February 14 2012
Nicole Kurokawa Neily
I’m a bit late on this, but I think last week’s $26 billion foreclosure “deal” with the banks deserves some scrutiny (check out Charlotte’s take here!)
From the Wall Street Journal:
Government officials have finalized an agreement worth as much as $26 billion with five major banks, capping a yearlong push to settle federal and state probes of alleged foreclosure abuses by lenders.
The planned pact would involve around $5 billion in cash penalties, payable to borrowers, states and the federal government. That includes $1.5 billion in cash payments to borrowers who went through foreclosure between September 2008 and December 2011. Borrowers could receive $1,500 to $2,000 each, with the actual amount paid depending on the number of borrowers filing a claim.
The agreement is expected to call on the banks to provide $20 billion in other aid—by cutting loan balances for tens of thousands of homeowners and by refinancing thousands of borrowers who are current on their loans but owe more than their homes are worth.
To restate: the government is trying to give homeowners – who were already underwater on their mortgages – a chance to refinance and start again. That’s a nice objective… but it’s not the right thing to do.
Sure, there are a number of sad stories… but frankly, these people weren’t coerced into their home loans. They knew the terms of the contracts and signed anyway - because they made an (erroneous) assumption that their homes would always appreciate in value. Essentially, we’re bailing out irresponsible citizens at the expense of responsible ones – and that’s called moral hazard. Think about the message that’s being sent to Americans - "if you mess up, Uncle Sam will be here to set things right." That’s awful!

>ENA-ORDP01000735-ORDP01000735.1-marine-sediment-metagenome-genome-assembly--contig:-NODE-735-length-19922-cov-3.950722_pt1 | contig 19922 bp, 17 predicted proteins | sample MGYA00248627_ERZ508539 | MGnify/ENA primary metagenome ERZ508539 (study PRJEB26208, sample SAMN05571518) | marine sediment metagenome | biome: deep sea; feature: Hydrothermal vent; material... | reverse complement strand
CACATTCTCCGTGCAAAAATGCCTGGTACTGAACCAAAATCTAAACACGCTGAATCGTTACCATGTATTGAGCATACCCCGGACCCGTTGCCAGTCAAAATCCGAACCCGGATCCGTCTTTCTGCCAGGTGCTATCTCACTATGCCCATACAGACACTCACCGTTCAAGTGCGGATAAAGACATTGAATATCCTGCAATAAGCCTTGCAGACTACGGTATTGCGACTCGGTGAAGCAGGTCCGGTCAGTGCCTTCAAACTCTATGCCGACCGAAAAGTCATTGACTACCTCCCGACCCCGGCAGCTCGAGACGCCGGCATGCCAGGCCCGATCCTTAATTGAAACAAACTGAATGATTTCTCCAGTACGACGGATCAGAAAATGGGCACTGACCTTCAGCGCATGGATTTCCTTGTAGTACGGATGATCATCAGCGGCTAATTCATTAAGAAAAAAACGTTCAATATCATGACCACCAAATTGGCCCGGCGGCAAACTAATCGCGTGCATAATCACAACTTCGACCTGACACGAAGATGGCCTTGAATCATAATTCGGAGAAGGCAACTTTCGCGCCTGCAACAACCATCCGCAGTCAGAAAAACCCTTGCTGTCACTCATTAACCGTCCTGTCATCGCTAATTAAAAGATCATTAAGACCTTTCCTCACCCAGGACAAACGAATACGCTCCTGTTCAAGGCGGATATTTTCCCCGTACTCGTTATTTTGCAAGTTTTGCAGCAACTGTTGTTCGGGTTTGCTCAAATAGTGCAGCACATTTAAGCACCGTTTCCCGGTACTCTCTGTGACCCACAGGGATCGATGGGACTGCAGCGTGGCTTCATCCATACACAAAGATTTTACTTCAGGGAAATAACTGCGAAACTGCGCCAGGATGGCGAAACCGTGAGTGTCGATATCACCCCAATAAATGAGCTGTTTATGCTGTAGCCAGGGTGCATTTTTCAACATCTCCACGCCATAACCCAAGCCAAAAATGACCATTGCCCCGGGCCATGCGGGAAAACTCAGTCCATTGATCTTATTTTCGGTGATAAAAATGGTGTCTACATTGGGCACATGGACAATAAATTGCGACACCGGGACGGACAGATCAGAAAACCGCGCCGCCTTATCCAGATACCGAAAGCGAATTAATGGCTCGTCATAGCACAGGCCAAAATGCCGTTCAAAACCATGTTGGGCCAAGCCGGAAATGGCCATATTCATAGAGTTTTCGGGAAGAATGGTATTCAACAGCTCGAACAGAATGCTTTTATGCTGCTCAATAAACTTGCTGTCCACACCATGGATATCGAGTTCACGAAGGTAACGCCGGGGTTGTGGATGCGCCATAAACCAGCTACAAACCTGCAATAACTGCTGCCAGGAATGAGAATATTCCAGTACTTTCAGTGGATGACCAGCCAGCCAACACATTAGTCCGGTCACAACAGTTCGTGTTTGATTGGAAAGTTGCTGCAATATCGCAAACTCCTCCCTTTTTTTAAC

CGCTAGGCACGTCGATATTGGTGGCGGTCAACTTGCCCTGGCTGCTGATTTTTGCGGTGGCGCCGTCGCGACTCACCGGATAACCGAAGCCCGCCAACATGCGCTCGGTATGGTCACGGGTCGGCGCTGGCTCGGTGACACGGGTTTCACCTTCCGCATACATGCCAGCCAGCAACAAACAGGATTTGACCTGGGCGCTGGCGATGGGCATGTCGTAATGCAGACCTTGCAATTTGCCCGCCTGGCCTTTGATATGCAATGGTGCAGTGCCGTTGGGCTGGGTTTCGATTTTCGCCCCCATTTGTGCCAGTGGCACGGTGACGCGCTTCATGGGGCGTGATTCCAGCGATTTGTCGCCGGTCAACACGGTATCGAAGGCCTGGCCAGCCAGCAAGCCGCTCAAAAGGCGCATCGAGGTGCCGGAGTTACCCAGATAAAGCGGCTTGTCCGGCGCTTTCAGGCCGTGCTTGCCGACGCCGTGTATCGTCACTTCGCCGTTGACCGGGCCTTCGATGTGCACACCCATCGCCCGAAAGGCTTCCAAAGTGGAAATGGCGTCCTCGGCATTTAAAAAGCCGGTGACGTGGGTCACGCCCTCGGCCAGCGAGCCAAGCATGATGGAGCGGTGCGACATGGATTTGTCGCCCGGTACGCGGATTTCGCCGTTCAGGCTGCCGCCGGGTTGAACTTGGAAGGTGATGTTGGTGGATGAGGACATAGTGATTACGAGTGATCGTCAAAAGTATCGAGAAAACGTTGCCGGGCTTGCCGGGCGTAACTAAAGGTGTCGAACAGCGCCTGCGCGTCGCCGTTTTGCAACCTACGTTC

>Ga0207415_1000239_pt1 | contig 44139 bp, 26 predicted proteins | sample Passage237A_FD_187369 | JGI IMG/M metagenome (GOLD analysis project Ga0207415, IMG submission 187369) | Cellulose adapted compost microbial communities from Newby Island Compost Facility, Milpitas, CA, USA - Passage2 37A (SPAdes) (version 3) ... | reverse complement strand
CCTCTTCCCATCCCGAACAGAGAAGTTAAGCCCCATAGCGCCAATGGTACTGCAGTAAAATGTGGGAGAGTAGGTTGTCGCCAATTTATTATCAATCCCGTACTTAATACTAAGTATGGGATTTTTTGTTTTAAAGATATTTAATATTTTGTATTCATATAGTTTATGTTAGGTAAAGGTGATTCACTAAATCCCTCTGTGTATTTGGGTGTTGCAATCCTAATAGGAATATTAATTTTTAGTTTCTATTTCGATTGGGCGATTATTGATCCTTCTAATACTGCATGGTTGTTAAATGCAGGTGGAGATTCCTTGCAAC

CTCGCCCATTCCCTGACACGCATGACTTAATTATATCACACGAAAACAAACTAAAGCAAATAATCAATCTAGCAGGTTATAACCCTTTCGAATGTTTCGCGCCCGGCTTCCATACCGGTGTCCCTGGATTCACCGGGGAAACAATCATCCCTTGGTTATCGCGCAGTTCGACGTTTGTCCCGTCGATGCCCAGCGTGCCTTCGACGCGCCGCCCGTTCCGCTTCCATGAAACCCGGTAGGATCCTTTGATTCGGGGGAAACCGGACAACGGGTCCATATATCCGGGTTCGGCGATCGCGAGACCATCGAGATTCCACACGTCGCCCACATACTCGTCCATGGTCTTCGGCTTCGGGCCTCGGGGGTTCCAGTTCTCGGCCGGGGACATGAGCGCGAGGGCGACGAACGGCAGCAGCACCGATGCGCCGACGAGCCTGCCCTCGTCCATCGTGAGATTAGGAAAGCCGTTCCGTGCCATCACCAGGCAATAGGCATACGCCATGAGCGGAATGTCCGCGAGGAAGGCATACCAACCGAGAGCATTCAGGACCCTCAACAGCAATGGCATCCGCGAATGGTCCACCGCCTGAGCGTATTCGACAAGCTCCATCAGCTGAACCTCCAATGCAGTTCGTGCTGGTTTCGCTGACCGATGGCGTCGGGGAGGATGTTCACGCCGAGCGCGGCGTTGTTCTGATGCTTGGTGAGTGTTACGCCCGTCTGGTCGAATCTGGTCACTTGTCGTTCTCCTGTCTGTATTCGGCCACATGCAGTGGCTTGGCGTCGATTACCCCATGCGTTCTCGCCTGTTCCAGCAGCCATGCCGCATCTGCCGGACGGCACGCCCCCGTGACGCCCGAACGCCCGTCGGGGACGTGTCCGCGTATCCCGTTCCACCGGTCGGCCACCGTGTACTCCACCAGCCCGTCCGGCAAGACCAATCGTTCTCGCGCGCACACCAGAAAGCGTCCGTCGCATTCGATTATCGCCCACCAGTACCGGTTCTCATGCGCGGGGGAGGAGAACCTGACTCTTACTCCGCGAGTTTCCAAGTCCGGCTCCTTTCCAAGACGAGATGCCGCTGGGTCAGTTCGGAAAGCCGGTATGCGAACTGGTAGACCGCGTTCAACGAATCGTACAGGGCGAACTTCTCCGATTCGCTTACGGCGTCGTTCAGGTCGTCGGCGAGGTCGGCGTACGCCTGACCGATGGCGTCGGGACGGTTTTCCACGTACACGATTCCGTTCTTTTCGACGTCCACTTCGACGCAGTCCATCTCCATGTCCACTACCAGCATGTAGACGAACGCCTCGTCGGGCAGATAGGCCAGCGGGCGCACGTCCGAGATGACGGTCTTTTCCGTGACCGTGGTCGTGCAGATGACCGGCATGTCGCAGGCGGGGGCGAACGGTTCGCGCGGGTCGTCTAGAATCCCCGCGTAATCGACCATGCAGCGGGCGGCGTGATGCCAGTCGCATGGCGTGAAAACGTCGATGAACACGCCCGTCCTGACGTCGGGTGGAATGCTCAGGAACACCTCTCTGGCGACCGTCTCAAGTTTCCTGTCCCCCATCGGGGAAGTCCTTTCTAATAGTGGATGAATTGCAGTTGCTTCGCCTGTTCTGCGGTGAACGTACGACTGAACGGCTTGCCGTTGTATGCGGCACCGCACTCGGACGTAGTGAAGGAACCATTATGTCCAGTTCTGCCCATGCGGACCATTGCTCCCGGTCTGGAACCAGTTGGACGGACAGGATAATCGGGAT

Furthermore, in forcing banks to foot the bill for this scheme, they're reducing banks’ reserves – which are funds that would be used to provide loans to future, qualified borrowers. This is redistributing from one constituency (future homeowners) to another (existing homeowners).
To date, the government’s modification programs have been ineffective in reaching people. Alas, there’s no chance that their efforts will be more efficient this time – because we're not addressing the underlying problem of an overinflated market where risk is subsidized - i.e. ENCOURAGED - by government-sponsored enterprises. To truly fix the problem, we need to get the government out of the mortgage-guarantee business, so that banks are forced to honestly assess the riskiness of loans – and only extend loans when it makes business sense.